Under the red sky: the meaning behind the music and lyrics of Dylan’s song

By Tony Attwood

It really is quite hard to work out what I think about this song.  Certainly I must admit it is not a song I’d ever choose to put on the record player, or the CD player; it doesn’t do anything for me.  But that doesn’t mean anything – that of course is just personal taste.

What we do know is that Don Was said that Dylan told him it was about his home town, and one can certainly see that at least in parts this fits.  But then again as Dylan told Rolling Stone in 2006 – that is 16 years later – the studio sessions were something of a muddle, and lacked a clear focus, what with Bob also popping in and out of the Travelling Wilburys at the same time.  So maybe it was about his home town – up to a point.  Maybe it’s about his childhood in his home town.

I think that for me, the problem with the song is that to make lyrics like this work one either needs a form of musical accompaniment that creates a world of its own, so that the lyrics don’t matter, or a melody that is so memorable, that the lyrics just seem to fit no matter what they say.

Dylan has also suggested that at this time he had returned to reading the poetry of William Blake,  but whereas before Dylan was able to find inspiration in such Blake lines as

To see a World in a Grain of Sand
And a Heaven in a Wild Flower,
Hold Infinity in the palm of your hand
And Eternity in an hour.

and one can imagine poems such as “Love’s Secret” having an impact

Never seek to tell thy love,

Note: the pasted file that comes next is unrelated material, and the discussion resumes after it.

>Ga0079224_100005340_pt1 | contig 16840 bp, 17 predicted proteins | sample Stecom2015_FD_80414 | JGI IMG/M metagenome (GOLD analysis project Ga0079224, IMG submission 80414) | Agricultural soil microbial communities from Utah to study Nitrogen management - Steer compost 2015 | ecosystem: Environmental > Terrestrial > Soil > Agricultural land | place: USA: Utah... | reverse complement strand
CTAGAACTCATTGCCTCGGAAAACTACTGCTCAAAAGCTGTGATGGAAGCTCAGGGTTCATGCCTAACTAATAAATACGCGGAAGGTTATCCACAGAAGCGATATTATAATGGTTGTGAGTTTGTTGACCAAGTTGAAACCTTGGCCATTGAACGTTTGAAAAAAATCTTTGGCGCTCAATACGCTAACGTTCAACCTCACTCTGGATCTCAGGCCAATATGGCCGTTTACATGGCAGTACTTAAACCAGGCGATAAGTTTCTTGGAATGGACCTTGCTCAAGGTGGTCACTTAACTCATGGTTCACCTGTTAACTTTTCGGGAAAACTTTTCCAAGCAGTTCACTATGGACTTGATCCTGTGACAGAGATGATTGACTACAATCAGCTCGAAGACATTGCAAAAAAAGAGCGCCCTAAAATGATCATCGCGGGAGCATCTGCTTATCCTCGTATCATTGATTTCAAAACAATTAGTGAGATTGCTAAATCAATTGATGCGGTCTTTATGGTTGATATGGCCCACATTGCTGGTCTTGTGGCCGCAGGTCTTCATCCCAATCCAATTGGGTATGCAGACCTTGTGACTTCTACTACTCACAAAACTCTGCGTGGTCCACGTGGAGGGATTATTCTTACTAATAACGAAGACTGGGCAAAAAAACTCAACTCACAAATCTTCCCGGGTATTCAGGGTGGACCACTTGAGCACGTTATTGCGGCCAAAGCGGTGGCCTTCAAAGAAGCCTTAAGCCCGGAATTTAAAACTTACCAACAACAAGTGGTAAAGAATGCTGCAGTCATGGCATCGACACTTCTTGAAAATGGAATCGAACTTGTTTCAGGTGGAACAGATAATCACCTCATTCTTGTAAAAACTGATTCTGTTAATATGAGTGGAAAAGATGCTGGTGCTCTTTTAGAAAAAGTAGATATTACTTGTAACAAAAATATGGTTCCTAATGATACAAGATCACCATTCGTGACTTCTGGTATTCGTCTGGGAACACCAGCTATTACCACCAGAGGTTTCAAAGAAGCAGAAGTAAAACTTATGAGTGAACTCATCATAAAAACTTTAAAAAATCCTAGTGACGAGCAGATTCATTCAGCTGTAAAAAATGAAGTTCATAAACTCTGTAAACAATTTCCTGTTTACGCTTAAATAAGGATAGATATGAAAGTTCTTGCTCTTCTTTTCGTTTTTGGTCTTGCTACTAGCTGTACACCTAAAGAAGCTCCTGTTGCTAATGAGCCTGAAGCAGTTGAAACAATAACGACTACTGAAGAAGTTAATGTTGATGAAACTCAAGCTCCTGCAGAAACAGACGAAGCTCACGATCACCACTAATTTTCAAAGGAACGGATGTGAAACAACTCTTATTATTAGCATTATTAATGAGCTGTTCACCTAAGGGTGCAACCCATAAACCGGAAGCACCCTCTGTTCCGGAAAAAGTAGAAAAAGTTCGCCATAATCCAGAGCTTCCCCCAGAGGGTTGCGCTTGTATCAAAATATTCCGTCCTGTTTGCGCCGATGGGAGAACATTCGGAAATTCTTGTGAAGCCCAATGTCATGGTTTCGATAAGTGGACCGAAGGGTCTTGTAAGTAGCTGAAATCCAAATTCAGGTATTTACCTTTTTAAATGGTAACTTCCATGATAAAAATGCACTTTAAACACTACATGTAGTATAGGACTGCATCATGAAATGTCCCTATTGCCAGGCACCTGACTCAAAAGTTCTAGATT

Love that never told can be;
For the gentle wind does move
Silently, invisibly

it is hard to find any Blake antecedent for Under the Red Sky.

What Bob gives us back is, for me, in both the musical form and in the lyrics, uninspiring and owes nothing to William Blake.  Nothing much makes me want to enquire as to what is going on, at least until we get to

This is the key to the kingdom and this is the town
This is the blind horse that leads you around

And with this couplet I change direction because the “blind horse” immediately makes me think not of Blake but of Dylan Thomas’ poem “Because the pleasure bird whistles” where Dylan Thomas writes of the appalling blinding of song birds in the bizarre belief that it will make their singing all the sweeter.

Dylan Thomas’ message however is a clear condemnation of a world that would countenance such activity.

Because the pleasure bird whistles after the hot wires
Shall the blind horse sing sweeter
Convenient bird and beast lie lodged to suffer
The supper and knives of a mood

Bob Dylan starts off in the same direction, but somehow can’t quite find where it all should go…

Let the bird sing, let the bird fly
One day the man in the moon went home and the river went dry
Let the bird sing, let the bird fly
The man in the moon went home and the river went dry

Musically we rock along between E and A but them in the third line bump into a sudden change of atmosphere with C#m, G#m, F#m7, B.   It all seems a bit of a rush, and put there almost to distract us from the fact that he’s just repeating the lines.

The middle 8 does give us a moment of musical interest as it jumps suddenly to G (an unrelated chord) and then B and back to E, as if we’ve taken a journey but got nowhere.   Then the G comes again, but this time sinks back to F#m7 and B – as if to say, no we were not going anywhere at all.